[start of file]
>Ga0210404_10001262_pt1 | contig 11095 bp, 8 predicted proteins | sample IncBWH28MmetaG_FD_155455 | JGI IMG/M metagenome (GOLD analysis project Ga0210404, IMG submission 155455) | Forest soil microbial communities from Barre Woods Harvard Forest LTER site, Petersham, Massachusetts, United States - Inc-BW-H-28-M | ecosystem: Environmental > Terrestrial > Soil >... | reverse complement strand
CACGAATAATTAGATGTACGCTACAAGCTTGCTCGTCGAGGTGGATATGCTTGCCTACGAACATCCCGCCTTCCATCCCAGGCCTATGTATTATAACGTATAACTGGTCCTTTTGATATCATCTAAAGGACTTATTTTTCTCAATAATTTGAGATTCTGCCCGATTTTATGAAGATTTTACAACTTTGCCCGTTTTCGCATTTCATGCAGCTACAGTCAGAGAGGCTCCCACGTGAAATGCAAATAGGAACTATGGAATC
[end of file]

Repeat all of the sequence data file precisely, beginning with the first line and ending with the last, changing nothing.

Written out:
>Ga0210404_10001262_pt1 | contig 11095 bp, 8 predicted proteins | sample IncBWH28MmetaG_FD_155455 | JGI IMG/M metagenome (GOLD analysis project Ga0210404, IMG submission 155455) | Forest soil microbial communities from Barre Woods Harvard Forest LTER site, Petersham, Massachusetts, United States - Inc-BW-H-28-M | ecosystem: Environmental > Terrestrial > Soil >... | reverse complement strand
CACGAATAATTAGATGTACGCTACAAGCTTGCTCGTCGAGGTGGATATGCTTGCCTACGAACATCCCGCCTTCCATCCCAGGCCTATGTATTATAACGTATAACTGGTCCTTTTGATATCATCTAAAGGACTTATTTTTCTCAATAATTTGAGATTCTGCCCGATTTTATGAAGATTTTACAACTTTGCCCGTTTTCGCATTTCATGCAGCTACAGTCAGAGAGGCTCCCACGTGAAATGCAAATAGGAACTATGGAATC